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The Life and Opinions of Maf the Dog, and of His Friend Marilyn Monroe Hardcover – December 6, 2010


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Product Details

  • Hardcover: 288 pages
  • Publisher: Houghton Mifflin Harcourt; 1st edition (December 6, 2010)
  • Language: English
  • ISBN-10: 0151013721
  • ISBN-13: 978-0151013722
  • Product Dimensions: 9.2 x 6.1 x 0.9 inches
  • Shipping Weight: 1 pounds (View shipping rates and policies)
  • Average Customer Review: 3.1 out of 5 stars  See all reviews (30 customer reviews)
  • Amazon Best Sellers Rank: #934,293 in Books (See Top 100 in Books)

Editorial Reviews

From Publishers Weekly

O'Hagan (Be Near Me) conjures canine narrator Maf, short for "Mafia Honey," to introduce readers to a world where dogs' playful manners belie their capacity for philosophy--Maf is a Trotsky fan--cats speak in poetic form, and animals provide a gateway into their owners' thoughts and dreams. A circuitous path leads Maf into the arms of Frank Sinatra just as he's looking for a gift for Marilyn Monroe. With his new owner, the lucky pup has a period of perfect companionship in New York City, attending Sammy Davis Jr. shows, sitting in on analyst appointments, witnessing Sinatra tantrums, and attending literati gatherings where those whose artistic sensibilities run counter to his risk being bitten. Between Maf's ruminations on dog and human nature, his favorite famous dogs, and the best parks in the world, he bemoans Marilyn's decline. O'Hagan's witty novel is packed with allusions, and though Maf gives color and nuance to some historical A-listers, Marilyn, remains unfortunately elusive. This familiar slice of Americana gets a much-needed shaking up from an erudite pooch.
Copyright © Reed Business Information, a division of Reed Elsevier Inc. All rights reserved.

From Bookmarks Magazine

“Good book. Good dog,” (St. Petersburg Times) was the general consensus from critics, who had begun reading Maf the Dog with extreme skepticism. Who could blame them? That said, reviewers in the United Kingdom were able to suspend their belief far more easily than those in the United States. But in the end, most were won over, or at least entertained, by this canine memoir. While critics described it as witty, elegant, and original, they also acknowledged that awareness of both Hollywood, high literary culture, and the 1960s is helpful when navigating Maf’s thoughts. One exception to the solid reviews came from the Washington Post critic, who begrudged every minute spent with that “pedantic pooch.” Be forewarned: even those who enjoyed the book admitted it wasn’t for everyone.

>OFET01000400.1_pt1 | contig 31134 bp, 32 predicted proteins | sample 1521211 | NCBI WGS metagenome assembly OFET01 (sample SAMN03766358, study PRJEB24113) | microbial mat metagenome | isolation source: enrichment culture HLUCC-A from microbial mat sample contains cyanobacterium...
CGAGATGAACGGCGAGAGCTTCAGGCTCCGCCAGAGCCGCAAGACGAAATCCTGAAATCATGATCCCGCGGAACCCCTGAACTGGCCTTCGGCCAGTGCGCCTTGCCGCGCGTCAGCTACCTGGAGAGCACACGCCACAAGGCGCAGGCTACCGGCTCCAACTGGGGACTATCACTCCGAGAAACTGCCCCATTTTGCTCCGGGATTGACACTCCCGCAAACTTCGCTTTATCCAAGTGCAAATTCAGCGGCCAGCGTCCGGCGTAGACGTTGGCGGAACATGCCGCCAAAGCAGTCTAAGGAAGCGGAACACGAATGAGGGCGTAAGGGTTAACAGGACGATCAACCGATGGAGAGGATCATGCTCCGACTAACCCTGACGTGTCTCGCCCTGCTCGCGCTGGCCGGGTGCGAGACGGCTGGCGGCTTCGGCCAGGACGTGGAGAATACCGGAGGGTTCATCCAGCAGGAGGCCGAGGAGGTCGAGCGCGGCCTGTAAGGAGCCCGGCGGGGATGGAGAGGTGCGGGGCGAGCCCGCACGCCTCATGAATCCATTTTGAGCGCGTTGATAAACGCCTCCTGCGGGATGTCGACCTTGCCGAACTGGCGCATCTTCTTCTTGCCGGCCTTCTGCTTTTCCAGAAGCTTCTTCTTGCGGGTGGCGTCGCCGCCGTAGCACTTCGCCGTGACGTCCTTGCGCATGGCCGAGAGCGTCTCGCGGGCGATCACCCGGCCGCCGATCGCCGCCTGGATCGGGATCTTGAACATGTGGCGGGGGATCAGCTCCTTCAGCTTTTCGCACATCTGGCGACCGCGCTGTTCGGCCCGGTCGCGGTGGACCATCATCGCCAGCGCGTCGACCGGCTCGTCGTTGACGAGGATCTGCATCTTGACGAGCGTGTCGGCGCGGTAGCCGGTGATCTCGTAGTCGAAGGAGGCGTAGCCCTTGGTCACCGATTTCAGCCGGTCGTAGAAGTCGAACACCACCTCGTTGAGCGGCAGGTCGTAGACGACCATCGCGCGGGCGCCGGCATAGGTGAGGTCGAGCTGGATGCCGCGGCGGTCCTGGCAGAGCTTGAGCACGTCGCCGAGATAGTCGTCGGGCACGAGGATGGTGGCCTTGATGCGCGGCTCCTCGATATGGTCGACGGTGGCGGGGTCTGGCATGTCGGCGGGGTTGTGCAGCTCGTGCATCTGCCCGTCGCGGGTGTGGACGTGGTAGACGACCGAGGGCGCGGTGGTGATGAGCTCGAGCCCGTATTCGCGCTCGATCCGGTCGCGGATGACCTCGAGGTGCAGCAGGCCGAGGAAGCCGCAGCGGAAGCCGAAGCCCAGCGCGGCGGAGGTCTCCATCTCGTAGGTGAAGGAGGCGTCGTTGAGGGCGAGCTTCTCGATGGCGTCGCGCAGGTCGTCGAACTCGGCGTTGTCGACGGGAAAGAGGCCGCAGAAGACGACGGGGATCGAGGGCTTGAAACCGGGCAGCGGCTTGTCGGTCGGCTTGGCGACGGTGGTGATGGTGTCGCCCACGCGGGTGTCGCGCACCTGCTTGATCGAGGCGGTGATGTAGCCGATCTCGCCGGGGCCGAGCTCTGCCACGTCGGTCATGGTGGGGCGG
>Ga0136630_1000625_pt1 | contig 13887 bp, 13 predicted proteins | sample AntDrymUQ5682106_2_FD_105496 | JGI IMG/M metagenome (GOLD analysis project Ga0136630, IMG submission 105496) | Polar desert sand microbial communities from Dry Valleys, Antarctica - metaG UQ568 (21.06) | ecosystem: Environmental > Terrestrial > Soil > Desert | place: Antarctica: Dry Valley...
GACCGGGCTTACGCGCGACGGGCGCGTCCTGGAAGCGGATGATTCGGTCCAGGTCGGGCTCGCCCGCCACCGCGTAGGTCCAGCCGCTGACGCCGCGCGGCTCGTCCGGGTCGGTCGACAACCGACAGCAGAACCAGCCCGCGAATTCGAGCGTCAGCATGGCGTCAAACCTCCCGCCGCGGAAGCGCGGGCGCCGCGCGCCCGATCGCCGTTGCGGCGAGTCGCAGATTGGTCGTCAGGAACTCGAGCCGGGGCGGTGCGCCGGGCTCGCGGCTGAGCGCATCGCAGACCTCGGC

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Customer Reviews

It's not particularly funny, nor insightful.
Ripple
I wanted to put it down many times, but I kept pushing on, hoping that the promise of the book would be fulfilled.
bert1761
I didn't understand why he would have all these conversations with ants and birds.
Kristin Jones

Most Helpful Customer Reviews

15 of 16 people found the following review helpful By Valerie J. Wood VINE VOICE on December 10, 2010
Format: Hardcover Vine Customer Review of Free Product ( What's this? )
I ordered this book with a healthy dose of skepticism, as I am a lifelong Marilyn Monroe fan and have read scores of books about this exquisite, supremely talented woman. Would this be another attempt to capitalize on her legend or would this book have something more to offer? Marilyn's fans know that Maf (short for 'Mafia Honey') was a gift to her by her friend Frank Sinatra--the name given to the dog by Marilyn because of Frank's alleged (ahem) Mafia ties. The Life and Opinions of Maf the Dog and of his Friend Marilyn Monroe is narrated by Maf.

This book is truly a mixed bag. There are pages of brilliance and it is quite apparent that the author, Andrew O'Hagan, has an in-depth grasp of the personalities who appear in the book. Detailed minutia, particularly regarding Dr. Kris, abounds and it is obvious that the author has strong familiarity with those in Marilyn's inner circle in New York. He has painted Marilyn in a quite positive light--she is funny, kind, thoughtful and witty--and believable.